Q&A with Tommy Chong about Cheech & Chong's Get It Legal Tour and more
Richard "Cheech" Marin and Tommy Chong are friends again -- and they've been taking their brand of stoner comedy on the road since 2008, when they started on the Light Up America tour.
Now they're taking that show to a new level with the Get It Legal tour, which kicks off in Boulder on Saturday, January 16, at CU-Boulder's Macky Auditorium at 8 p.m. We caught up with Tommy Chong to talk about what it's been like to work with Cheech again, his felony conviction for drug paraphernalia and, of course, getting it (aka pot) legal.
Westword (Amber Taufen): What's it been like working with Cheech again?
Tommy Chong: It's incredible. I mean, it's relaxing. Like when I'm out there by myself, I've got too much to prove, especially because I've got my wife with me and that. But when I'm with Cheech, all we have to do is do what we've always done, and that makes life much easier. And the reason we're saying the Get It Legal tour is because I'm a felon right now, and the only way I can lose my conviction is to get pot legal, and once I get it legal, then I will be free of my felony conviction.
WW: How will that make your life easier?
TC: Just mentally, more than anything, it will make life easier. Because, you know, being a felon, you're at risk. Like if I was in a room anywhere where a crime was committed, they could and would detain me. And if I wanted to start a business, like a glass business, I can't do it now. A lot of things I can't do.
WW: What's the difference between the Light Up America and the Get It Legal Tour?
TC: Light Up America was our reunion, getting back together for the first time in thirty years. Get it Legal is going to be a brand-new show from top to bottom, and when Cheech and I were together back in the day, we had three, I would say four complete new shows, and so this is a second complete new show that we're doing, and it's a natural evolution.
The temptation when you're working live is to keep doing what works. But as a recording star, we're used to promoting the new album, and so that way, every time we would go out on tour, we would have quite a bit of the show brand-new, to the audience. And it was really more for ourselves than it is for the audience. And that's what we're doing this time, so the difference is 100 percent.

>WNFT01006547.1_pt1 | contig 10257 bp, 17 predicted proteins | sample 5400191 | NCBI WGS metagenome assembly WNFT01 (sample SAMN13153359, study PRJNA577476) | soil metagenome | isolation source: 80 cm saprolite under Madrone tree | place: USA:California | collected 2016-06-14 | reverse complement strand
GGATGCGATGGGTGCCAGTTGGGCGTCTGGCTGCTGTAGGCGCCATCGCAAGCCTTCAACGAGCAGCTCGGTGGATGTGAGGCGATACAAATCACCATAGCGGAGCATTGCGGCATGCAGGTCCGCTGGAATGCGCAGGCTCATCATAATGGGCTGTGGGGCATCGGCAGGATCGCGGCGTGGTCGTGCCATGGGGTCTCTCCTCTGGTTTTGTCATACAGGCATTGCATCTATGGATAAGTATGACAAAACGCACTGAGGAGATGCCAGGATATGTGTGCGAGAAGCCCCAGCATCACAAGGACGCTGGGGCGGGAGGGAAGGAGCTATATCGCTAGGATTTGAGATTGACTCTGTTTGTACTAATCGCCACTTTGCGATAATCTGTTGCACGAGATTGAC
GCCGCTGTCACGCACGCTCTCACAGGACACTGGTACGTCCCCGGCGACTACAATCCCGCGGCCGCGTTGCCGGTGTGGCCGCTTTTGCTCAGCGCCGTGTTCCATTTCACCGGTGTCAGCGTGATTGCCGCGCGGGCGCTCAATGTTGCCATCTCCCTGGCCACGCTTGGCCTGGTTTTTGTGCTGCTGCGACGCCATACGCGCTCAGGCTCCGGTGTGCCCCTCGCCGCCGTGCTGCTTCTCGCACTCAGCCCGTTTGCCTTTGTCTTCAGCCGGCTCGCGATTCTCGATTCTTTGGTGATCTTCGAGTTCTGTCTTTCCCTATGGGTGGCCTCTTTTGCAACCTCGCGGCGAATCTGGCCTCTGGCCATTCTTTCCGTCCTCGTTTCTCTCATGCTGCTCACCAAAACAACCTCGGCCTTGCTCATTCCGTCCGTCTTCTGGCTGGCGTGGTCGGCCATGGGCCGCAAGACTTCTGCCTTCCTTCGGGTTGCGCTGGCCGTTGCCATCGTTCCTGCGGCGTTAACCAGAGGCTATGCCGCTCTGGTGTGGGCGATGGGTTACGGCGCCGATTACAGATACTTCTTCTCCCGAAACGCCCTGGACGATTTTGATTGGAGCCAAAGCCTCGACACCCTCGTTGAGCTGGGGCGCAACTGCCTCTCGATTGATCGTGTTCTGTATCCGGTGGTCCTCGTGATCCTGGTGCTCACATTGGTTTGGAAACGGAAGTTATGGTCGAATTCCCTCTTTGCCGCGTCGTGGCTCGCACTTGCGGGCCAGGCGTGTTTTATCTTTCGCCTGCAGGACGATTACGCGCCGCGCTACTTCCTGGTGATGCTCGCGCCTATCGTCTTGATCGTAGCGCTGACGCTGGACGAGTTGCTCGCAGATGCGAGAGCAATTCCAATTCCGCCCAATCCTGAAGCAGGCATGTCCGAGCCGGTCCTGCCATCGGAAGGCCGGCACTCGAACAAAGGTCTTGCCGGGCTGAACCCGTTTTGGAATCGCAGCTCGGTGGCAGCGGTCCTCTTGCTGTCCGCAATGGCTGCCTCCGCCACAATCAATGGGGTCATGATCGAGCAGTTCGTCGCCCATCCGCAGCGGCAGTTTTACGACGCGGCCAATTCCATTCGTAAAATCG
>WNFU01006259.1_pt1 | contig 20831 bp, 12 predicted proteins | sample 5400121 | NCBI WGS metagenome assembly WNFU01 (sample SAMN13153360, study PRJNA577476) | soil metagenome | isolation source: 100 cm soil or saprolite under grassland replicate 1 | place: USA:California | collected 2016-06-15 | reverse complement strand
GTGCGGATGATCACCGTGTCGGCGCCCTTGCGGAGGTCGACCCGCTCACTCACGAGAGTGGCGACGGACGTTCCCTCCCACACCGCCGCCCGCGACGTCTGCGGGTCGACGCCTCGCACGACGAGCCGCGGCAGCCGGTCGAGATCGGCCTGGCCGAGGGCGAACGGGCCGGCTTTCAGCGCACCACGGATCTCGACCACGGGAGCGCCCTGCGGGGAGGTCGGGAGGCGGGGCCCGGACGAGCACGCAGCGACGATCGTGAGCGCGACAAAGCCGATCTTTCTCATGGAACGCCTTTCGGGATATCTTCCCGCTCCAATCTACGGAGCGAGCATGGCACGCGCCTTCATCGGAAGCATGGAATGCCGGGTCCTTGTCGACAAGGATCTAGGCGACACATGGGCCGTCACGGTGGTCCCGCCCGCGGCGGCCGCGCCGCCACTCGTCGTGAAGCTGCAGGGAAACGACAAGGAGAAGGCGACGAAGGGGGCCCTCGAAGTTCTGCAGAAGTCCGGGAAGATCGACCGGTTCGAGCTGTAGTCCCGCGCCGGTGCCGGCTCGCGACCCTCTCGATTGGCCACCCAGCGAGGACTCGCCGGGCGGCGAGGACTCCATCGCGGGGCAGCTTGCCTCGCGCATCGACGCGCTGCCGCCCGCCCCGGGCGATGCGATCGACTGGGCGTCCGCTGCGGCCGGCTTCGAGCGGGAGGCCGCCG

WW: What were your reasons for doing this tour?
TC: It's our encore. When we went on tour the first time, no one was sure how we would be received. And so they were very reluctant to book us too many places, because there's a lot of money involved in touring. And so what happened, after we finished, they extended the first tour by about fifty shows, and then when they found out how successful the first tour was, then they wanted us to repeat it right away, which in some respects is -- if we were a music act, we couldn't do it, but we're both musical and comedic, so that's how we could do it.
WW: Any reason why you decided to kick off Get It Legal in Boulder?
TC: The audience. We feel that Boulder is like a good, easy, hippie-loving kind of free-spirited place, you know. My son lives there.
WW: What should people expect when they show up?
TC: We're going to make them laugh, and they're going to see some bits that we've never done on stage before. That was one of the criticisms, that we never did some of our classic bits, so we listen to our audience. This tour we're going to do quite a few of our classic bits that have never been seen on stage before. There'll be a few that they've seen on film, but "Dave's not here" we've done maybe twice, and this time we took our time and rehearsed our scenario. There will be a lot of surprises for us as well as the audience, because we're going into uncharted territory. Cheech and I haven't been together for this long, so literally we have to learn how to walk again.
WW: What are your expectations for this tour in terms of actually legalizing marijuana?
I did research, and I found that we could get it legal right now, without passing a law or changing amendments, or doing anything. We could have it legal right now. All the health department has to do is to reschedule the drug from a Schedule 1, which has no medical purposes whatsoever, to a Schedule 2, which means it has medical purposes and is available by prescription only.
If we can get it Schedule 2, it can be legal, and personally I think that's the best answer, because it absolves everybody's fears. That means kids who shouldn't be smoking anyway, it would still be illegal for them to use it, and people who abuse it and who don't have a medical problem, they wouldn't get that free card to do whatever they want.
And it would give the law-enforcement people the same power that they have, but it would rein them in. They couldn't arrest cancer patients, for example, or people who had a legal prescription. If you wanted to be a liberal and not enforce the laws, that's totally up to the community, but if, on the other hand they want to be hard-nosed and crack down on the recreational use, then they're totally within their rights to do so.
I do see it happening, I see it happening simply because it's a way to stop the avalanche. Right now, the avalanche is for legalization, and the way it's going, it is going fast, you know. It's going to be legal very fast.
WW: Anything else you'd like to add?
TC: I'd just like to add that if people come to our concerts, they will be furthering the cause of humanity, and that if they don't come, then they will be retarding the cause of humanity. [Laughs.] So if you don't come, you're a retard.
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